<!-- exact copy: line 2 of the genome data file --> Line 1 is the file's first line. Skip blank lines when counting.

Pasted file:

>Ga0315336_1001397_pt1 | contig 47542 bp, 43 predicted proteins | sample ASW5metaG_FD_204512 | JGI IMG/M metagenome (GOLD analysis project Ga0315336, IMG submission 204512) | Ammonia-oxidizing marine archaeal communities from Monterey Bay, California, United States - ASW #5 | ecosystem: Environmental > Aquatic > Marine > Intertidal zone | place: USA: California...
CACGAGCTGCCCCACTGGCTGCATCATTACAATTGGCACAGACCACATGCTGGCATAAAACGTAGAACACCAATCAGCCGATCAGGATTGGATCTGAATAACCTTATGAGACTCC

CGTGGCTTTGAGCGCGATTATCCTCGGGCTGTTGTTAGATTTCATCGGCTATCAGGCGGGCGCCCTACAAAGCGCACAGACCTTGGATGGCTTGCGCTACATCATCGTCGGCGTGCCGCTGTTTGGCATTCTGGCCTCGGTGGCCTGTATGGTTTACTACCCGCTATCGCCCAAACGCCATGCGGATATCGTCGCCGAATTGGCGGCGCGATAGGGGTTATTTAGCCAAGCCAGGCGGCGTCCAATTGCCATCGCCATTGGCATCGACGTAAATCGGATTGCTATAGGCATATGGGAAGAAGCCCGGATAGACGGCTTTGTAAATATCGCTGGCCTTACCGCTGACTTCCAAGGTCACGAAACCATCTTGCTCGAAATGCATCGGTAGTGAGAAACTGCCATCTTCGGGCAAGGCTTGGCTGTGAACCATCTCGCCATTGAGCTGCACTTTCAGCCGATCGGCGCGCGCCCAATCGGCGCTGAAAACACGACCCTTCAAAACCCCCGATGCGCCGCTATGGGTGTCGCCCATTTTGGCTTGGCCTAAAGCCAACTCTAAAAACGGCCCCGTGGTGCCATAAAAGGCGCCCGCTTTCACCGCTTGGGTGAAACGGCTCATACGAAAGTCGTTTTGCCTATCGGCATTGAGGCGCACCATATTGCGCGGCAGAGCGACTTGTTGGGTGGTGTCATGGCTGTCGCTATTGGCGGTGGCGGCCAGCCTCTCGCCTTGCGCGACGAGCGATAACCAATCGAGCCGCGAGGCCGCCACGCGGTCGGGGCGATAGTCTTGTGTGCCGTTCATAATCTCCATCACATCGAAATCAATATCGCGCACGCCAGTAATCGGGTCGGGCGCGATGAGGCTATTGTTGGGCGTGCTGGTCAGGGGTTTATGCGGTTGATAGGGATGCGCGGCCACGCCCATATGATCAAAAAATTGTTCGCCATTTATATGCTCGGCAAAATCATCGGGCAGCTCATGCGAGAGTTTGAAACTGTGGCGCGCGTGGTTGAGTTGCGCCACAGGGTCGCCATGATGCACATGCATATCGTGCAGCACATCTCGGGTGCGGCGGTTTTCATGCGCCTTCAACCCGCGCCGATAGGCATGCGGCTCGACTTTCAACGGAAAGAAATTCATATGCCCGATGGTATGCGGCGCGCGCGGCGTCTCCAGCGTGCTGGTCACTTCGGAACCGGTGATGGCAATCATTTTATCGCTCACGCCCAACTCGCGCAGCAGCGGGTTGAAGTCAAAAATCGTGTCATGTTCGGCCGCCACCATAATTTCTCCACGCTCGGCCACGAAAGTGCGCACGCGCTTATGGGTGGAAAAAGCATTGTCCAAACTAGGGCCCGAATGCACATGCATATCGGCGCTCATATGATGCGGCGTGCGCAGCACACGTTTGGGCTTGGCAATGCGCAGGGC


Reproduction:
CACGAGCTGCCCCACTGGCTGCATCATTACAATTGGCACAGACCACATGCTGGCATAAAACGTAGAACACCAATCAGCCGATCAGGATTGGATCTGAATAACCTTATGAGACTCC